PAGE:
Book by U.S. historian concludes Canada won the War of 1812

Steve Mertl
National Affairs Contributor
Daily Brew

Safe to say Eliot Cohen may not be getting many invitations from Americans marking the upcoming bicentennial of the War of 1812, though he could find himself an honoured guest at Canadian festivities.

The Johns Hopkins University history professor, once a senior adviser to former U.S. secretary of state Condoleezza Rice, has just published a book that concludes Canada won the war.

The admission comes as the Conservative government ramps up plans to celebrate the war, which it is elevating to the kind of defining historical moment for Canada on a level with the Battle of Vimy Ridge in the First World War.

Cohen's book, entitled Conquered Into Liberty, states "ultimately, Canada and Canadians won the War of 1812."

"Americans at the time, and, by and large, since, did not see matters that way," he said.

Most historians have seen the war, launched by the Americans over Britain's policy of stopping and searching U.S. ships bound for Napoleon's France, as a draw. Americans consider they won based on the U.S. victory in the Battle of New Orleans and a decisive battle on the Great Lakes. Canadians believe they won because colonial militia and British troops repulsed several invasions aimed at annexing Upper and Lower Canada.

Canada wouldn't exist as a country for more than 50 years after the war ended in 1815 but the book bolsters the federal government's narrative that the war set the stage for the creation of an independent Canada.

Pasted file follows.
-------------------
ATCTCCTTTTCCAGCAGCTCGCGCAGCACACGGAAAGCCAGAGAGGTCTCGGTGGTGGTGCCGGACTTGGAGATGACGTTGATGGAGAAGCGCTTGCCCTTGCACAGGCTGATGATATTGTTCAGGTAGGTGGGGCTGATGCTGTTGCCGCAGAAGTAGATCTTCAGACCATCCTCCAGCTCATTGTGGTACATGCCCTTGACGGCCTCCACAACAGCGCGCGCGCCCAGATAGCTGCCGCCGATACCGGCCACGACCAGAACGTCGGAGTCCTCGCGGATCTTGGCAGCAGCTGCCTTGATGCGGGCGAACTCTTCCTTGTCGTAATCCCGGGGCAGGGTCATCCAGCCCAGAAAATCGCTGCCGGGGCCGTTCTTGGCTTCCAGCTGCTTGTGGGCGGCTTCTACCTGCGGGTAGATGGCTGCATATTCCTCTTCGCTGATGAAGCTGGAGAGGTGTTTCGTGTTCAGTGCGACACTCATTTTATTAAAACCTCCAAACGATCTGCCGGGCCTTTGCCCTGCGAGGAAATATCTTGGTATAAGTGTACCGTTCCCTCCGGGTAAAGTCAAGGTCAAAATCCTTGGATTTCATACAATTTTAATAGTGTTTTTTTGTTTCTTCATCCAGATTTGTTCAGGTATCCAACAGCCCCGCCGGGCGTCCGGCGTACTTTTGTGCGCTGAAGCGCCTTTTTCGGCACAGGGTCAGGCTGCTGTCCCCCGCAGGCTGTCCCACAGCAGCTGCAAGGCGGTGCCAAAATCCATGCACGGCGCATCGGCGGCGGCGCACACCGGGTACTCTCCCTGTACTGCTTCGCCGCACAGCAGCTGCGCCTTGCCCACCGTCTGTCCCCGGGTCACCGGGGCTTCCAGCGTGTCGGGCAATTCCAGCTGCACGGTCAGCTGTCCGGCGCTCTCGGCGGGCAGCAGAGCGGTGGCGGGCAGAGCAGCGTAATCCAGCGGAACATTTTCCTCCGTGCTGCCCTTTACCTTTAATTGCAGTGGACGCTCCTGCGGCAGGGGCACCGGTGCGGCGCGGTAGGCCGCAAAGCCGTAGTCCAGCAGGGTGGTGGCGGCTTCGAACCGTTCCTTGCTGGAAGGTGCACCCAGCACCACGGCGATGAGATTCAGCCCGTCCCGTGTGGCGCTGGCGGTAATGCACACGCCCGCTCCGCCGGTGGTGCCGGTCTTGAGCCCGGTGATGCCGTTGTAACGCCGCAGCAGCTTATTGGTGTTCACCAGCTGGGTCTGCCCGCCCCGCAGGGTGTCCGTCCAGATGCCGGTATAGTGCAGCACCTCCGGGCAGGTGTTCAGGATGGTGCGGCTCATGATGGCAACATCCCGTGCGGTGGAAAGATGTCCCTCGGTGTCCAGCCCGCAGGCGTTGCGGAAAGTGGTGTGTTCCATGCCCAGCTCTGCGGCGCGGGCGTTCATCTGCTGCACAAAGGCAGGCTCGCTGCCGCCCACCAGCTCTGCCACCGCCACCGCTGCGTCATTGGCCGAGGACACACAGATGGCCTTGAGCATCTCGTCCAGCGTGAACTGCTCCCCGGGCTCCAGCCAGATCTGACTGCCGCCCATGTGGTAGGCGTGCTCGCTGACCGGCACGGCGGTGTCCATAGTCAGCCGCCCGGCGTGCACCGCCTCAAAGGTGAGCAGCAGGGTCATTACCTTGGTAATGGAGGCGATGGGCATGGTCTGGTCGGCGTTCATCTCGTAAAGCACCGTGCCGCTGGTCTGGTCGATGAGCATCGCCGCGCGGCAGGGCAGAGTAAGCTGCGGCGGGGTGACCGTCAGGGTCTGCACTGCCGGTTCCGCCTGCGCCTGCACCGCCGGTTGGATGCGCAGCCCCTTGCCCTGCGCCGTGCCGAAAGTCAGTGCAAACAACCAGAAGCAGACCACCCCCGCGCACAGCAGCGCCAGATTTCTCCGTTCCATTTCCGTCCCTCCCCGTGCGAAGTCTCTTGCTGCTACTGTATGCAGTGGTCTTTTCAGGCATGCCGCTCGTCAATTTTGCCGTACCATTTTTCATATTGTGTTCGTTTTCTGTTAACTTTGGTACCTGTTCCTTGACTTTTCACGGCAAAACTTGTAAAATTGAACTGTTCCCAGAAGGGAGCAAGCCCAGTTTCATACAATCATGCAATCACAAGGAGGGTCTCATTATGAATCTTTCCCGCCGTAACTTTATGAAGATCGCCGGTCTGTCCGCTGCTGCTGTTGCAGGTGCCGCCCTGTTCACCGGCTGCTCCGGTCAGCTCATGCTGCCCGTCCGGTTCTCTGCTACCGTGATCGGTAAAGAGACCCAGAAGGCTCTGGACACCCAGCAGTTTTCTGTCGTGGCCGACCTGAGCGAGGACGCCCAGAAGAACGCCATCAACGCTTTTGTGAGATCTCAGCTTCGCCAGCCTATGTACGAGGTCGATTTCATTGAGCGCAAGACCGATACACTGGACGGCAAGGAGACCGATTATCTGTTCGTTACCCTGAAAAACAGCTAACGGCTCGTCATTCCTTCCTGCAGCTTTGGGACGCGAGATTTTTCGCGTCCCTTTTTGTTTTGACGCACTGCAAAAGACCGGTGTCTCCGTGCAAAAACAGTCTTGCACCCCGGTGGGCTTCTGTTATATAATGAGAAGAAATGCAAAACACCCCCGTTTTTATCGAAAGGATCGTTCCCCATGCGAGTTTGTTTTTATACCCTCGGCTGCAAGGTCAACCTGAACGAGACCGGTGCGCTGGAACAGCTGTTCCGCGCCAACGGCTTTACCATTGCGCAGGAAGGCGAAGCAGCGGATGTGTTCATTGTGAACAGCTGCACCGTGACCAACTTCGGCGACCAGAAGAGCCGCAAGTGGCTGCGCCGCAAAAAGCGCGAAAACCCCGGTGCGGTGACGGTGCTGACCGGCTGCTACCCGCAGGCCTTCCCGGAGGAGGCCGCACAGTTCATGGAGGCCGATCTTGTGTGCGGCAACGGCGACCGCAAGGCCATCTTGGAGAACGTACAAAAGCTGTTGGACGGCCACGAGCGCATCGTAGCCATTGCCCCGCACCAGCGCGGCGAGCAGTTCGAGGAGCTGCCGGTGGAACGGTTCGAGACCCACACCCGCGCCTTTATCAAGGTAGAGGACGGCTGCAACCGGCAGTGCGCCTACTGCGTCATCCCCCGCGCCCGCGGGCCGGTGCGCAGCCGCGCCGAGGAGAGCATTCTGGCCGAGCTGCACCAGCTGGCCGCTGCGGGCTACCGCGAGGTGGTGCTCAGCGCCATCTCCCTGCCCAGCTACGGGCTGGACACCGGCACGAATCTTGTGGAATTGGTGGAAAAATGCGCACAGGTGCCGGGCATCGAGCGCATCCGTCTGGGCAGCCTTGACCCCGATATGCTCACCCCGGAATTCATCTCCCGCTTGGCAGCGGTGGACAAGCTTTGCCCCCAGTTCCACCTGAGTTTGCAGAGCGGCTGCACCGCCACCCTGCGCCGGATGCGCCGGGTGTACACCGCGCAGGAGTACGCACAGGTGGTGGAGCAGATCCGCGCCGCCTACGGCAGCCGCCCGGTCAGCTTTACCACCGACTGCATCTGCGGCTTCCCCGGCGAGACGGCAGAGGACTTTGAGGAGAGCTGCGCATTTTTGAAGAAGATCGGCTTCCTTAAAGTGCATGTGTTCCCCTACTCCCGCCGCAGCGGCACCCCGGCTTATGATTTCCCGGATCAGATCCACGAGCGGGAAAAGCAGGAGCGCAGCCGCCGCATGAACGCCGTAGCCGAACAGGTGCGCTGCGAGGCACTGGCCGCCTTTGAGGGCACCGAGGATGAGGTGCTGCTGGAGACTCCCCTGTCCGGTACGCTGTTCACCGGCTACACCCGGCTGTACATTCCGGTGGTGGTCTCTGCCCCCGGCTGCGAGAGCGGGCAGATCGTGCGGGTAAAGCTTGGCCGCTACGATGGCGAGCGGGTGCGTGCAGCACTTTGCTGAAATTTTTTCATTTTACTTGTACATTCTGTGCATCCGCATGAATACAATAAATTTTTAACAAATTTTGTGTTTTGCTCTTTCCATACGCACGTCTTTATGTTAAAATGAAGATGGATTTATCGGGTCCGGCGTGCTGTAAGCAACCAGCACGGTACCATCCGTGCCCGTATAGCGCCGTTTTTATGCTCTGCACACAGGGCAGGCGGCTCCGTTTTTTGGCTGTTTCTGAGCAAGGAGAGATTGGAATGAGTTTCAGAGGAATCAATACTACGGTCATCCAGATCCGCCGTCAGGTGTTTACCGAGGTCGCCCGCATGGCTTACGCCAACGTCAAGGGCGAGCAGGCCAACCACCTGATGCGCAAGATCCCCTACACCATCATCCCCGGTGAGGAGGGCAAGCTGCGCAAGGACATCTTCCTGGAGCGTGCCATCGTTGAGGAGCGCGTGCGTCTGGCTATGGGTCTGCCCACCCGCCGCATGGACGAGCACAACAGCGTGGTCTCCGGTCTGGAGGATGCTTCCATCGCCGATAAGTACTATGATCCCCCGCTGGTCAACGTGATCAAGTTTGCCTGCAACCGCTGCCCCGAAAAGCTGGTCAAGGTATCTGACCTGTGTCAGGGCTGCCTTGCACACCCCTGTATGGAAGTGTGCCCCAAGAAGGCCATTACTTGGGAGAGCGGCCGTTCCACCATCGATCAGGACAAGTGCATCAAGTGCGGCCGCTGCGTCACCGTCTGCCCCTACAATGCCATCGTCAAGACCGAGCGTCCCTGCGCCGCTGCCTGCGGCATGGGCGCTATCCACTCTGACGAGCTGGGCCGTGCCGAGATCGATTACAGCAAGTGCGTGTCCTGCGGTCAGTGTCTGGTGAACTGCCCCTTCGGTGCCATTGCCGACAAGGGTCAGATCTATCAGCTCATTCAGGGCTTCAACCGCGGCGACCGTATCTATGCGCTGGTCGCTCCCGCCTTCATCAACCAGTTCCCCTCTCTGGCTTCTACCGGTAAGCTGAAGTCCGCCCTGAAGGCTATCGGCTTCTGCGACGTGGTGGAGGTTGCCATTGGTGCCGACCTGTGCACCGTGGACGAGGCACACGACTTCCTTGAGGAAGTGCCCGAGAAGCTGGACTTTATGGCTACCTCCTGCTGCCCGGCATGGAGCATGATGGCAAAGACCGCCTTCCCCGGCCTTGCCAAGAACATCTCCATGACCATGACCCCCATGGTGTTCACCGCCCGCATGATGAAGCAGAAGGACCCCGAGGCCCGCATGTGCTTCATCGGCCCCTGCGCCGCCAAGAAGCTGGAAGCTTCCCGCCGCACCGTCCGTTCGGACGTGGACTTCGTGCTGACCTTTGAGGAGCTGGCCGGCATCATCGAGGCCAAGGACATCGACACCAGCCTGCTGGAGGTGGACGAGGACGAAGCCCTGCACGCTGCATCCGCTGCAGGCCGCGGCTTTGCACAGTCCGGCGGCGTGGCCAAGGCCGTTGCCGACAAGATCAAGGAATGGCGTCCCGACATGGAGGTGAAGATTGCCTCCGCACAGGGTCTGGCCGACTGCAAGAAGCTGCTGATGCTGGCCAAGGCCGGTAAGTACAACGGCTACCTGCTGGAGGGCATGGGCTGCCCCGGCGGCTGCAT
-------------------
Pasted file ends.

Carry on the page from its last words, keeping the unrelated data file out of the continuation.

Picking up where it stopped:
"If the conquest of (Canada) had not been an American objective when the war began, it surely had become such shortly after it opened," Cohen argues in the book. "Not only did the colony remain intact: It had acquired heroes, British and French, and a narrative of plucky defense against foreign invasion, that helped carry it to nationhood."

Cohen told Postmedia News that "all countries have to have these myths — not in the sense of falsehoods, but really compelling stories that are, in fact, rooted in some kind of truth, even if they're not the complete truth.

"And the War of 1812 gives Canada that. It gives you some foundation myths. It gives you Laura Secord. It gives you heroes."

The book's title stems from an American Revolutionary War pamphlet distributed in Lower Canada (Quebec) that warned the colony would be "conquered into liberty" by invading American rebels.

The thinking that Canada could be annexed and that many Canadians would welcome it, persisted after that first American invasion was thwarted. Frictions would persist into the late 19th century but Cohen said the War of 1812 "was the last point at which the United States thought really seriously about trying to take Canada by force of arms."

However, Eliot argues in his book that the concept of imposing liberty has echoed in U.S. foreign policy right through to today.

The book, reviewed on the History Book Club's web site chronicles 200 years of warfare on the North American continent.

"This book is a lively account of the men and their battles as well as an analysis of their significance in the development of the American way of war," said reviewer Edward M. Coffman.